Researchers at the National High Magnetic Field Laboratory's Pulsed Field Facility at Los Alamos National Laboratory have set a new world record for the strongest magnetic field produced by a nondestructive magnet.
The scientists achieved a field of 92.5 tesla on Thursday, August 18, taking back a record that had been held by a team of German scientists and then, the following day, surpassed their achievement with a whopping 97.4-tesla field. For perspective, Earth's magnetic field is 0.0004 tesla, while a junk-yard magnet is 1 tesla and a medical MRI scan has a magnetic field of 3 tesla.
The ability to create pulses of extremely high magnetic fields nondestructively (high-power magnets routinely rip themselves to pieces due to the large forces involved) provides researchers with an unprecedented tool for studying fundamental properties of materials, from metals and superconductors to semiconductors and insulators. The interaction of high magnetic fields with electrons within these materials provides valuable clues for scientists about the properties of materials. With the recent record-breaking achievement, the Pulsed Field Facility at LANL, a national user facility, will routinely provide scientists with magnetic pulses of 95 tesla, enticing the worldwide user community to Los Alamos for a chance to use this one-of-a-kind capability.
The record puts the Los Alamos team within reach of delivering a magnet capable of achieving 100 tesla, a goal long sought by researchers from around the world, including scientists working at competing magnet labs in Germany, China, France, and Japan.
Such a powerful nondestructive magnet could have a profound impact on a wide range of scientific investigations, from how to design and control material functionality to research into the microscopic behavior of phase transitions. This type of magnet allows researchers to carefully tune material parameters while perfectly reproducing the non-invasive magnetic field. Such high magnetic fields confine electrons to nanometer scale orbits, thereby helping to reveal the fundamental quantum nature of a material.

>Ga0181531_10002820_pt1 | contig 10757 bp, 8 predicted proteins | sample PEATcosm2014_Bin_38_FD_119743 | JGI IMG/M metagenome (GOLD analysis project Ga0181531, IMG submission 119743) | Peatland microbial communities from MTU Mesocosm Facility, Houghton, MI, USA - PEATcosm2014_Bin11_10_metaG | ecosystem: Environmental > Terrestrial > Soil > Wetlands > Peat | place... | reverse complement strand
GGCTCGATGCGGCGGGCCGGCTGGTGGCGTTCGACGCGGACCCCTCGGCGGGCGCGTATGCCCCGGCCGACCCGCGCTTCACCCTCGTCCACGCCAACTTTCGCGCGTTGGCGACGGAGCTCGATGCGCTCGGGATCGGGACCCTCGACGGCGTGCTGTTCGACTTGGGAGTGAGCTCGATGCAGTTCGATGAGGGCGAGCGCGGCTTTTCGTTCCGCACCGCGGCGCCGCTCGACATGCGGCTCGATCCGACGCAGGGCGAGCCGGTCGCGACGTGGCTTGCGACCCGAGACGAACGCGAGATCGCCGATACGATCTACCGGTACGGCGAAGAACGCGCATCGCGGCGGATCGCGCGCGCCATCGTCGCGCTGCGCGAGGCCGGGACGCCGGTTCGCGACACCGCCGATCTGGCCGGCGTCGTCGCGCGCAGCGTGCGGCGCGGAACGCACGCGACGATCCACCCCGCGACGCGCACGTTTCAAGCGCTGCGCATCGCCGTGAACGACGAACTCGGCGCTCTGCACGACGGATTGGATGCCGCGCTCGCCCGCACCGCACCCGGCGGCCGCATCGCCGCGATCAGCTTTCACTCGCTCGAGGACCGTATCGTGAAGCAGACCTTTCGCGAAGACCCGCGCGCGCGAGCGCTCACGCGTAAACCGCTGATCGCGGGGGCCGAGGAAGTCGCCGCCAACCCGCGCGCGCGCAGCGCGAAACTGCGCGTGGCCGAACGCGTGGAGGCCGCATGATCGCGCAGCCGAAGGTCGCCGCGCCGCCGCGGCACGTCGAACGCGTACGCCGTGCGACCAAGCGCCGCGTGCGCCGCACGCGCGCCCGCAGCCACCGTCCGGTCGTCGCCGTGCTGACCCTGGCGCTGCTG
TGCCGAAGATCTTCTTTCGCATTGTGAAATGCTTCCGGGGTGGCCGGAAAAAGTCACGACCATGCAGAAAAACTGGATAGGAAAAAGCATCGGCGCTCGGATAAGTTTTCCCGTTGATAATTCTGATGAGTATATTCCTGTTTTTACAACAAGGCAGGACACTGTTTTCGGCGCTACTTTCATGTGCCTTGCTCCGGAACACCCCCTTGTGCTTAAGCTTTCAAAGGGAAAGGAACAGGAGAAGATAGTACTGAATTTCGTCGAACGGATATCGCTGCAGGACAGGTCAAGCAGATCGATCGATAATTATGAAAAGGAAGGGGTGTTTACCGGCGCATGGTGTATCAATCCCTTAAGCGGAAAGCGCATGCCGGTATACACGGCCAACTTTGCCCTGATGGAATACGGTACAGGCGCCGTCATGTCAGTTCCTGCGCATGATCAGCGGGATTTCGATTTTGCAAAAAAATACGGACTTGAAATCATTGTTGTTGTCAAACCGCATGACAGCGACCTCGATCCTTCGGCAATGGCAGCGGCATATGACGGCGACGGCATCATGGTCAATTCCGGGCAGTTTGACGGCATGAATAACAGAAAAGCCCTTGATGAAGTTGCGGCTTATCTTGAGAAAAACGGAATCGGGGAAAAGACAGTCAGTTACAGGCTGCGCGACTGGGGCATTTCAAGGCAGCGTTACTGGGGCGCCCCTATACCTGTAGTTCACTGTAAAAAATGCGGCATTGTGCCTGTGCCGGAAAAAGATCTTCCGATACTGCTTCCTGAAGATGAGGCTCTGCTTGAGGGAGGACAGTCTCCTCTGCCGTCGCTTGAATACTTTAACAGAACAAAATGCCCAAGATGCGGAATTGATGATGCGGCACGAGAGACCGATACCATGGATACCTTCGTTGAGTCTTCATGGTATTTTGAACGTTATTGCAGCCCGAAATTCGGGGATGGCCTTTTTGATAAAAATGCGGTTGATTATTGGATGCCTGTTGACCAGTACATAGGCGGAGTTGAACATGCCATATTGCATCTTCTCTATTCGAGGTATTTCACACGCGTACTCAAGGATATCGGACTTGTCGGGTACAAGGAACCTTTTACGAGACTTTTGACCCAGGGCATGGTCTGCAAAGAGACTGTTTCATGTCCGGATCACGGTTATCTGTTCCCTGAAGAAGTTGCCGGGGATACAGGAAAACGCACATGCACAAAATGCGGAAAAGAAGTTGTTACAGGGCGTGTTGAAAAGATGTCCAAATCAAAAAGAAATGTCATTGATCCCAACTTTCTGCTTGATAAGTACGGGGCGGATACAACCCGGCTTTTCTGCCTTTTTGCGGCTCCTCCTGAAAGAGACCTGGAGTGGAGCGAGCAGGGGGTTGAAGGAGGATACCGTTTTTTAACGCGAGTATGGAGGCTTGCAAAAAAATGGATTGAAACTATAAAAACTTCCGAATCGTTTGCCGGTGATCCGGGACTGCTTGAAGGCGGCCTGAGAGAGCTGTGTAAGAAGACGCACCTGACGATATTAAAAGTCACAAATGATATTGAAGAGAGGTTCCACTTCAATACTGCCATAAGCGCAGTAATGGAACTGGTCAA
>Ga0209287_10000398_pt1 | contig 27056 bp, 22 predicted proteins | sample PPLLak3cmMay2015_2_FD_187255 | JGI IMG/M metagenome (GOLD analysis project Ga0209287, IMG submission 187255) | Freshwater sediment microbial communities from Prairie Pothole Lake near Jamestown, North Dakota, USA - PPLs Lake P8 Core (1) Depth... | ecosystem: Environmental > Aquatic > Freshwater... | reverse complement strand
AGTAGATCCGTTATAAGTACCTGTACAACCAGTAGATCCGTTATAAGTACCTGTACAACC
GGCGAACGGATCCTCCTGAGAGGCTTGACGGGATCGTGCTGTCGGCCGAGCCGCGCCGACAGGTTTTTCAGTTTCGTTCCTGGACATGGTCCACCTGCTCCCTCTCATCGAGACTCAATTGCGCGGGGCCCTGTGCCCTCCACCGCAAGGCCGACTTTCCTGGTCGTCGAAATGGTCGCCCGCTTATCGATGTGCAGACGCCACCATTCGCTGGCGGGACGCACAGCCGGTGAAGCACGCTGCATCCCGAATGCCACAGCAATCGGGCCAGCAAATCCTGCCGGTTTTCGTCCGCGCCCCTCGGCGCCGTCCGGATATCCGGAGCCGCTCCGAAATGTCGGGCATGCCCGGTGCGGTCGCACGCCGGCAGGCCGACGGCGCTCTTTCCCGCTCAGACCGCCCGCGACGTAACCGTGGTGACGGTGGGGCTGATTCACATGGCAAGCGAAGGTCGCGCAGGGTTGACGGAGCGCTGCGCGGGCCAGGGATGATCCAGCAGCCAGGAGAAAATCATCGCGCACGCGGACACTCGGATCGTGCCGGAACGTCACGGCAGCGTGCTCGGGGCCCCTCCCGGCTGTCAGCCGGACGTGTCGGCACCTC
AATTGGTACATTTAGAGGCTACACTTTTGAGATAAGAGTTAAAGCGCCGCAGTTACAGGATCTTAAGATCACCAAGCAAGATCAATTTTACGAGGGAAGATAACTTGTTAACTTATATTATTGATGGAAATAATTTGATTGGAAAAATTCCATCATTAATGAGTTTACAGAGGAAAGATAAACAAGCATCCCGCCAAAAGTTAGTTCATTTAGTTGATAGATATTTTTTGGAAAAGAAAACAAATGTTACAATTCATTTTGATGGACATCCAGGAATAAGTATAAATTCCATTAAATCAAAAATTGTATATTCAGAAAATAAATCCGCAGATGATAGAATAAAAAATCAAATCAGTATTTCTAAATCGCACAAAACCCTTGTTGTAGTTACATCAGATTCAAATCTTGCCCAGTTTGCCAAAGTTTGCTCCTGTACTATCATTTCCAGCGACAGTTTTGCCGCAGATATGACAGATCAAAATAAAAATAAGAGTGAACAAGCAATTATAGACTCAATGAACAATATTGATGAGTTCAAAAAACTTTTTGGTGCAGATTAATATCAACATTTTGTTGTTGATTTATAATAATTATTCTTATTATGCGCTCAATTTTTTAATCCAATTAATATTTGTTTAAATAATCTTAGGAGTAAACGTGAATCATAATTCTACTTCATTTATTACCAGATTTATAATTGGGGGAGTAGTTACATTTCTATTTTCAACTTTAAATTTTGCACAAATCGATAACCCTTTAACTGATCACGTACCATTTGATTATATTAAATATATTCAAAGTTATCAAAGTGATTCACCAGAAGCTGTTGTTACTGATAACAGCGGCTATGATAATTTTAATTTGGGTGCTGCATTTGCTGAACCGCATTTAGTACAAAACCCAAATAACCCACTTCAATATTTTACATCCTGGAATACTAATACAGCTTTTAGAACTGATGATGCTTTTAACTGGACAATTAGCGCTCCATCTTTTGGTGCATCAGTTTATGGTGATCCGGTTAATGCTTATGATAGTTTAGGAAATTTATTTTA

Thursday's experiment was met with as much excitement as trepidation by the group of condensed matter scientists, high-field magnet technicians, technologists, and pulsed-magnet engineers who gathered to witness the NHMFL-PFF retake the world record. Crammed into the tight confines of the Magnet Lab's control room, they gathered, lab notebooks or caffeine of choice in hand. Their conversation reflected a giddy sense of anticipation tempered with nervousness.
With Mike Gordon commanding the controls that draw power off of a massive 1.4-gigawatt generator system and directs it to the magnet, all eyes and ears were keyed to video monitors showing the massive 100 tesla Multishot Magnet and the capacitor bank located in the now eerily empty Large Magnet Hall next door. The building had been emptied as a standard safety protocol.
Scientists heard a low warping hum, followed by a spine-tingling metallic screech signaling that the magnet was spiking with a precisely distributed electric current of more than 100 megajoules of energy. As the sound dissipated and the monitors confirmed that the magnet performed perfectly, attention turned to data acquired during the shot through two in-situ measurements—proof positive that the magnet had achieved 92.5 tesla, thus yanking back from a team of German scientists a record that Los Alamos had previously held for five years.